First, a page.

This is similar to what was happening during the peak of coronavirus and impacted a lot of sellers. This is especially going to affect those who send all their inventory directly to Amazon from China, as well as any sellers launching new products.
“You can view quantity limits for your products on the Restock Inventory page and the Restock report. We will continually review this and, when possible, make adjustments to allow for more of your products.”
Let’s break this down, and see what kind of limits we are talking about by looking at the Project X account
The above is for the egg tray. It says our maximum is 770 units to send in. That’s pretty decent. I actually usually do not have more than 300 in at any time anyway since I store these in my own warehouse so I can maintain good control on the inventory.
Let’s take a look at the coffin shelf that has been out of stock for a month.
Again, I do not send more than 1000 at any time on these so this should be no problem as well. But based on this, and the others I tested, I tried to see if I could reverse engineer the formula that Amazon is using to determine the amount. I could not come up with an exact formula, however for items that have been consistently in stock, it seems to be around 3.4-3.6X your last 30 day sales.
However, that’s only on a few accounts with an IPI score of less than 650. On an account that has a 750 IPI score, the amounts we could replenish was 5-12X what the last 30 days were.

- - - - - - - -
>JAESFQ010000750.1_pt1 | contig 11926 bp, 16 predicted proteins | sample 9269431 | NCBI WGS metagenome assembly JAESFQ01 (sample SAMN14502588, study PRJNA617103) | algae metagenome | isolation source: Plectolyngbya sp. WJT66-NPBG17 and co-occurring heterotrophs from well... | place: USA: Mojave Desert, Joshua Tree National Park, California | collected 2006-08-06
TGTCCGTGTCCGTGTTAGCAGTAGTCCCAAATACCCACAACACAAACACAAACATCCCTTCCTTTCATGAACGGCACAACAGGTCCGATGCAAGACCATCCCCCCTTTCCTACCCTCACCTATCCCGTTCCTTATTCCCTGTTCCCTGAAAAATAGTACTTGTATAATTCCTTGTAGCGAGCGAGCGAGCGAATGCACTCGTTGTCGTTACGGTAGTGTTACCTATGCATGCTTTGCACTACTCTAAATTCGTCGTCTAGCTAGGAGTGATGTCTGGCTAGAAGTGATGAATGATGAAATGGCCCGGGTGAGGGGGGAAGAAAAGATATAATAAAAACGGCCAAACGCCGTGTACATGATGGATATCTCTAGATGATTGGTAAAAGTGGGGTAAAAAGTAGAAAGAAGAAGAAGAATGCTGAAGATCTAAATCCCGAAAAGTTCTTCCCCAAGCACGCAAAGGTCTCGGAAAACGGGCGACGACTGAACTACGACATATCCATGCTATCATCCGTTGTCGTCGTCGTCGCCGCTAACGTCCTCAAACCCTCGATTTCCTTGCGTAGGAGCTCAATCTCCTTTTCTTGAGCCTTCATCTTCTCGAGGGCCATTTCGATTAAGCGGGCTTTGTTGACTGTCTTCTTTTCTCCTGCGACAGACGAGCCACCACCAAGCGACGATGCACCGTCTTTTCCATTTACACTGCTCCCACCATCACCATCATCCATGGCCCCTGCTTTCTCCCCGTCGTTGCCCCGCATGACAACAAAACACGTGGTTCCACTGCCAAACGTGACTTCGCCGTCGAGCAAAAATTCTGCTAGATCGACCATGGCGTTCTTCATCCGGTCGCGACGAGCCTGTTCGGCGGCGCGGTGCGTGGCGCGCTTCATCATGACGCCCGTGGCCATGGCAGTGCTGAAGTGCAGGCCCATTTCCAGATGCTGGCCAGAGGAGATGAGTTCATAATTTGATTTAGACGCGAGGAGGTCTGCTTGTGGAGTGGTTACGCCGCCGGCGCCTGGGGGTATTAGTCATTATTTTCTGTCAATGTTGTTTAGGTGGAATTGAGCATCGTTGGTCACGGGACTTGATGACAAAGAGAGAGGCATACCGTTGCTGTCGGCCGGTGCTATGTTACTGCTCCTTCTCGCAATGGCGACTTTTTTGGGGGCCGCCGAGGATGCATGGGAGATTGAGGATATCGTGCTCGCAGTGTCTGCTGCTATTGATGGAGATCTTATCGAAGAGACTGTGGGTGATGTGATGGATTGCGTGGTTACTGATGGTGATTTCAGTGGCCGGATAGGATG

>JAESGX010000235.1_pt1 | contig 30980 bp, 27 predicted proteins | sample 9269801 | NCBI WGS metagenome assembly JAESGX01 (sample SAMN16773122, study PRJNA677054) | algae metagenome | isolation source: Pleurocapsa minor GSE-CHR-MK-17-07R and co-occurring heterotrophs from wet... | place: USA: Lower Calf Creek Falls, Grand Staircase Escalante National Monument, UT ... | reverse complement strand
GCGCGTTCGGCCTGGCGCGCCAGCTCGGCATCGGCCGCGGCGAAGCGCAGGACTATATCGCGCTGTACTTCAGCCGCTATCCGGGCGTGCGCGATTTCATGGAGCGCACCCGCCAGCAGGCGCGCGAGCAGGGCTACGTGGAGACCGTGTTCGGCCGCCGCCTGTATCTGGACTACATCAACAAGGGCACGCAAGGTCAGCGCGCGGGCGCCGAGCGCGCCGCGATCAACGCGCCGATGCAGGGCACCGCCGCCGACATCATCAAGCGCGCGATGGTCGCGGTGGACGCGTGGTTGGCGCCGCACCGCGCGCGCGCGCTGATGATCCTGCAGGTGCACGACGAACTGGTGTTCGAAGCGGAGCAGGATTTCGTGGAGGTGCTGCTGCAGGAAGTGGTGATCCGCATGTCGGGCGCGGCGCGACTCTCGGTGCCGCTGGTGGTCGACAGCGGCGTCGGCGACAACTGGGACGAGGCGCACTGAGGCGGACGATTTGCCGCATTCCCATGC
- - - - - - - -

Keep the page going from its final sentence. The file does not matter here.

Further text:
Another one that only had a 500 score, still had maximum inventory of 10X of their previous 30 day’s sales. Whatever formula that Amazon is using, it is obviously based on a lot more factors than just your sales velocity or your IPI.
Regardless, even if it’s a mature product that is selling well, you need to check your restock report, to make sure that you can send the quantity you want to Amazon if you are one who orders the product to ship directly.
If what you have to order is more than your maximum storage capacity, you will have to consider sending some of your order to a 3PL Warehouse.
These Sellers Need to Be Careful
Where this REALLY affects sellers is on new products, slow selling products, or dormant products. It seems like for these, there is now a standard 200 QTY limit. This is the case on newer accounts, and established accounts that we tested.
If you add a new item to your account, you will not see it right away in the “Restock Report.” However, if you try to manually do a replenishment order, you will see that it limits you.
Here is how it looks if it’s a dormant product that has not had sales in the last few months:
Keep this in mind if you are trying to launch a product in Q3 or Q4. Very few manufacturers will allow you to have a MOQ of only 200, so you have to plan on splitting up your shipments, or biting the bullet and getting a 3PL to house the rest of your inventory.
As you start going through your first 200, the theory is that your limits will increase, but it would be EXTREMELY difficult and expensive to try to send your inventory 200 at a time via Ocean from your manufacturer in China. You would be running out of stock frequently.
Let us know in the comments what you plan on doing about this new roadblock. Will you try a 3PL warehouse? For Helium 10 users out there, would it help if we put your maximum order quantity in an easier to find place inside your Helium 10 dashboard?
As with any change Amazon makes, sometimes it will cause us some difficulties in the short term, but remember that this move is not the end of the world. You STILL will be able to launch new products, you just might have to be a little bit more creative with your supply chain.